Found on - LINK
As seen on Facebook. (posted by Homestead Survival)
A sweet lesson on patience.
A NYC Taxi driver wrote:
I arrived at the address and honked the horn. After waiting a few minutes I honked again. Since this was going to be my last ride of my shift I thought about just driving away, but instead I put the car in park and walked up to the door and knocked.. ‘Just a minute’, answered a frail, elderly voice. I could hear something being dragged across the floor.
After a long pause, the door opened. A small woman in her 90’s stood before me. She was wearing a print dress and a pillbox hat with a veil pinned on it, like somebody out of a 1940’s movie.
By her side was a small nylon suitcase. The apartment looked as if no one had lived in it for years. All the furniture was covered with sheets.
There were no clocks on the walls, no knickknacks or utensils on the counters. In the corner was a cardboard
box filled with photos and glassware.
‘Would you carry my bag out to the car?’ she said. I took the suitcase to the cab, then returned to assist the woman.
She took my arm and we walked slowly toward the curb.
She kept thanking me for my kindness. ‘It’s nothing’, I told her.. ‘I just try to treat my passengers the way I would want my mother to be treated.’
‘Oh, you’re such a good boy, she said. When we got in the cab, she gave me an address and then asked, ‘Could you drive
‘It’s not the shortest way,’ I answered quickly..
‘Oh, I don’t mind,’ she said. ‘I’m in no hurry. I’m on my way to a hospice.
I looked in the rear-view mirror. Her eyes were glistening. ‘I don’t have any family left,’ she continued in a soft voice..’The doctor says I don’t have very long.’ I quietly reached over and shut off the meter.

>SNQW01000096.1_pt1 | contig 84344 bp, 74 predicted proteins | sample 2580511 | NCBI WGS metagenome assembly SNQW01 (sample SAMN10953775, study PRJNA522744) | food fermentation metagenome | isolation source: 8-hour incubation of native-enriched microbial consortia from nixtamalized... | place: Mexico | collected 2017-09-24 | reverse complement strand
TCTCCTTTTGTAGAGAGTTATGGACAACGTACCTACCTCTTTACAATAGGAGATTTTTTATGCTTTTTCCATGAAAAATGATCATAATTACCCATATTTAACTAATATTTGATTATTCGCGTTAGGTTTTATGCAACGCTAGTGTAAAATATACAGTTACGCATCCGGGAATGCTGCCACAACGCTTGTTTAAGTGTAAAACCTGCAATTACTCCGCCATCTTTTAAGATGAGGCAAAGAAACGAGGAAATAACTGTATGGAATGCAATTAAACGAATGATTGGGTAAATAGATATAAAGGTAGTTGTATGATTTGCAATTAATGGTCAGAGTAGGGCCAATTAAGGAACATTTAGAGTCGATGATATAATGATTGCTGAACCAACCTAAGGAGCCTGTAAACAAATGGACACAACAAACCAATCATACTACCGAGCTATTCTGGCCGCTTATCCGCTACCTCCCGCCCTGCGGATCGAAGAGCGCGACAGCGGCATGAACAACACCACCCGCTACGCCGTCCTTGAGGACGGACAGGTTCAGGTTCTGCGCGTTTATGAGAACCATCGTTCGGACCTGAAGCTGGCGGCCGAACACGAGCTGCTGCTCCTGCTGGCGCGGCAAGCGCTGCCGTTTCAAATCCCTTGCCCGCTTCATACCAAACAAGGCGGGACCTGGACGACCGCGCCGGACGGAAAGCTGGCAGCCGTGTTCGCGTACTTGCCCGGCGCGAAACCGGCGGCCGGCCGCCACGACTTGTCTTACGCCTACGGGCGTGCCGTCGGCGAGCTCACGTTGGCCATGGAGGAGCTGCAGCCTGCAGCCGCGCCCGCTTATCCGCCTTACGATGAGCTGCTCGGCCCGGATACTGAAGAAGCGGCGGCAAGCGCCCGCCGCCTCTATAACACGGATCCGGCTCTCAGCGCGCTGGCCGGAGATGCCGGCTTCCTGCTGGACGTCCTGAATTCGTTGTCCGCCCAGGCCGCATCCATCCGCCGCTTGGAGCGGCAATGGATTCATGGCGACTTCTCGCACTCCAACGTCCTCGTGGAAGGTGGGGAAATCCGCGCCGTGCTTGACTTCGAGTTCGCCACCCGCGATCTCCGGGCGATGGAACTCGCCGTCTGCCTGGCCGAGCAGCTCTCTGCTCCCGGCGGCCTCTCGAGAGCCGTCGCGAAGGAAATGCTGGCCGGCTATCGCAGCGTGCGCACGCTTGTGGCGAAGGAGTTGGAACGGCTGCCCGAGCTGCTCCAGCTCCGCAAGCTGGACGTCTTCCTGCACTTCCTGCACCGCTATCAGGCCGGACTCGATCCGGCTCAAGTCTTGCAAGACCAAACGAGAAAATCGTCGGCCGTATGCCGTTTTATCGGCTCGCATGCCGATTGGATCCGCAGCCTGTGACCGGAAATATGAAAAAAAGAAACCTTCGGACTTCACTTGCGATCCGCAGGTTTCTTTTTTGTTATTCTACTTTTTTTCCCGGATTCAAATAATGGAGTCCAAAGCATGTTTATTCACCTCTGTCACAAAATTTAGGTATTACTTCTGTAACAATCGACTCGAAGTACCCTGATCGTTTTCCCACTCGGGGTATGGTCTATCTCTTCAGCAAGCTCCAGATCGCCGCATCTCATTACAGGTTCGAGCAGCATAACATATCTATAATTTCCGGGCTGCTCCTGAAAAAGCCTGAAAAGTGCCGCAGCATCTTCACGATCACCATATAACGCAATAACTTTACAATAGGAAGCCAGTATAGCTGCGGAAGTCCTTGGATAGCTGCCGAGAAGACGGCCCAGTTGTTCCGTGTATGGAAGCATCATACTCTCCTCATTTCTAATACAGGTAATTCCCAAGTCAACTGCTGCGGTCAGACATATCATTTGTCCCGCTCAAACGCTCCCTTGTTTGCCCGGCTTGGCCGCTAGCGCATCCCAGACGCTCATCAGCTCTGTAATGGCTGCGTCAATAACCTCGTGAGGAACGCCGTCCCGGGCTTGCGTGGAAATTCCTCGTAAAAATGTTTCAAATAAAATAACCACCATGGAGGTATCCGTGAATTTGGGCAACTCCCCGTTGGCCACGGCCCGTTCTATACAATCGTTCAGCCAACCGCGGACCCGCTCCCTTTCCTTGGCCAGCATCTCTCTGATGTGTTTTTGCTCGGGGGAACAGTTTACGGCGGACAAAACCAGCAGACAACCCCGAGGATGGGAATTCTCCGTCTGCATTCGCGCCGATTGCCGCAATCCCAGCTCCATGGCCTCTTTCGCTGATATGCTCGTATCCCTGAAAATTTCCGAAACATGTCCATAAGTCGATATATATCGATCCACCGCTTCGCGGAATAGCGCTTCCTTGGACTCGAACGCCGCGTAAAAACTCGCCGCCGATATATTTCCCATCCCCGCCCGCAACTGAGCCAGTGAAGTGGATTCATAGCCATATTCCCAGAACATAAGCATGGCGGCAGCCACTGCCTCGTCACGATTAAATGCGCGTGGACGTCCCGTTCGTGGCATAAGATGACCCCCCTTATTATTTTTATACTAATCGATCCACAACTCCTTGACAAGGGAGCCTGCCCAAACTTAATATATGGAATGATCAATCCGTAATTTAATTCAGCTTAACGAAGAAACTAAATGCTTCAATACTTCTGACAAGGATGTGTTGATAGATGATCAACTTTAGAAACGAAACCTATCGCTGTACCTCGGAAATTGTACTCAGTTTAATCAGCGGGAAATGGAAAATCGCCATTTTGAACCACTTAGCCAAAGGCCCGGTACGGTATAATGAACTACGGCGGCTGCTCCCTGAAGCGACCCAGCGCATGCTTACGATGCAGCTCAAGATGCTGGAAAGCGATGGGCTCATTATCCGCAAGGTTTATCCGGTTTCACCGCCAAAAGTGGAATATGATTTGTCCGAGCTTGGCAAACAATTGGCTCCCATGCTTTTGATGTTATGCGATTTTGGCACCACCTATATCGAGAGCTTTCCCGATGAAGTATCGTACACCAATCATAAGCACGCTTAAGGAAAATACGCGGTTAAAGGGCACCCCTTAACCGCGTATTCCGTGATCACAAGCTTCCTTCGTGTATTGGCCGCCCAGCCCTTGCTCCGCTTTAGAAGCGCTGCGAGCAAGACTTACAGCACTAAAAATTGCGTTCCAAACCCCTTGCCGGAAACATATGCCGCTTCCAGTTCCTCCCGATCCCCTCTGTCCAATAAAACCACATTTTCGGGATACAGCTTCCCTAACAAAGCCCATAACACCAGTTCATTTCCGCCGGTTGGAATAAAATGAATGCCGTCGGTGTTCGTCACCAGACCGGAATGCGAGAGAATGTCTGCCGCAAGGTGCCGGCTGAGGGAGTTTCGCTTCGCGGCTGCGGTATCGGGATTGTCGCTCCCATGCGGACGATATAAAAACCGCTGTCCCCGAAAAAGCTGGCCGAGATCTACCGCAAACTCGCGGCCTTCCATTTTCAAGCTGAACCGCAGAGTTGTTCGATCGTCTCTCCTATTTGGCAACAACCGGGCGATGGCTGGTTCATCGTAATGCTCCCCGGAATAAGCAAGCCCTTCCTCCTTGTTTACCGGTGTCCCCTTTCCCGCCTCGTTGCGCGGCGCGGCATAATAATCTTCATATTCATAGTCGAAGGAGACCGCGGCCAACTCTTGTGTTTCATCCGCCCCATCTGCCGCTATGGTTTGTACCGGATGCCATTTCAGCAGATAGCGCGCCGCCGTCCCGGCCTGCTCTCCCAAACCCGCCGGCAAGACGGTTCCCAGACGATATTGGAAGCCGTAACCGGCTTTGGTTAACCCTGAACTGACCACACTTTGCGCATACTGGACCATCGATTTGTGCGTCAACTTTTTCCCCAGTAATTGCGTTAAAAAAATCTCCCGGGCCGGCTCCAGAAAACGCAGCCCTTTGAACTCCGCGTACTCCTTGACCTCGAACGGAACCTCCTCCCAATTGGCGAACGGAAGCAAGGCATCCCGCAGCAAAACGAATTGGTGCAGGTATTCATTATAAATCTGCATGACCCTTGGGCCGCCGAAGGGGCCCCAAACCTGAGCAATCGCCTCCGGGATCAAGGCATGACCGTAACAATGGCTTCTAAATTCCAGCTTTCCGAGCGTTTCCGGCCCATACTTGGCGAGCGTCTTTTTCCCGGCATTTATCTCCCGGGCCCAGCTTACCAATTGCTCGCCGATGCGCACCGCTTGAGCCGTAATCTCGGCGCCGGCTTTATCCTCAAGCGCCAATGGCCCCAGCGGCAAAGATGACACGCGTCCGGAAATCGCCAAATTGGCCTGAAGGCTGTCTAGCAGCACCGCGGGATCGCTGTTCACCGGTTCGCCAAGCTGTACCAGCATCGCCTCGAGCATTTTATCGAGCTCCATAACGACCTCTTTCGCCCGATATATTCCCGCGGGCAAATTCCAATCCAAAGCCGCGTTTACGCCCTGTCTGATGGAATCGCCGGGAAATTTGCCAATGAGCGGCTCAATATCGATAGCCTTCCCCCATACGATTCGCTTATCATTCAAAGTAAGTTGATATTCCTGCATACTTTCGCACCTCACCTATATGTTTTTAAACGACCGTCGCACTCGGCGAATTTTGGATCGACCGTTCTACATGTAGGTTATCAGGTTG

‘What route would you like me to take?’ I asked.
For the next two hours, we drove through the city. She showed me the building where she had once worked as an elevator operator.
We drove through the neighborhood where she and her husband had lived when they were newlyweds She had me pull up in front of a furniture warehouse that had once been a ballroom where she had gone dancing as a girl.
Sometimes she’d ask me to slow in front of a particular building or corner and would sit staring into the darkness, saying nothing.
As the first hint of sun was creasing the horizon, she suddenly said, ‘I’m tired.Let’s go now’.
We drove in silence to the address she had given me. It was a low building, like a small convalescent home, with a driveway that passed under a portico.
Two orderlies came out to the cab as soon as we pulled up. They were solicitous and intent, watching her every move.
They must have been expecting her.
I opened the trunk and took the small suitcase to the door. The woman was already seated in a wheelchair.
‘How much do I owe you?’ She asked, reaching into her purse.
‘Nothing,’ I said
‘You have to make a living,’ she answered.
‘There are other passengers,’ I responded.
Almost without thinking, I bent and gave her a hug.She held onto me tightly.
‘You gave an old woman a little moment of joy,’ she said. ‘Thank you.’
I squeezed her hand, and then walked into the dim morning light.. Behind me, a door shut.It was the sound of the closing of a life..
I didn’t pick up any more passengers that shift. I drove aimlessly lost in thought. For the rest of that day,I could hardly talk.What if that woman had gotten an angry driver,or one who was impatient to end his shift? What if I had refused to take the run, or had honked once, then driven away?
On a quick review, I don’t think that I have done anything more important in my life.
We’re conditioned to think that our lives revolve around great moments.
But great moments often catch us unaware-beautifully wrapped in what others may consider a small one.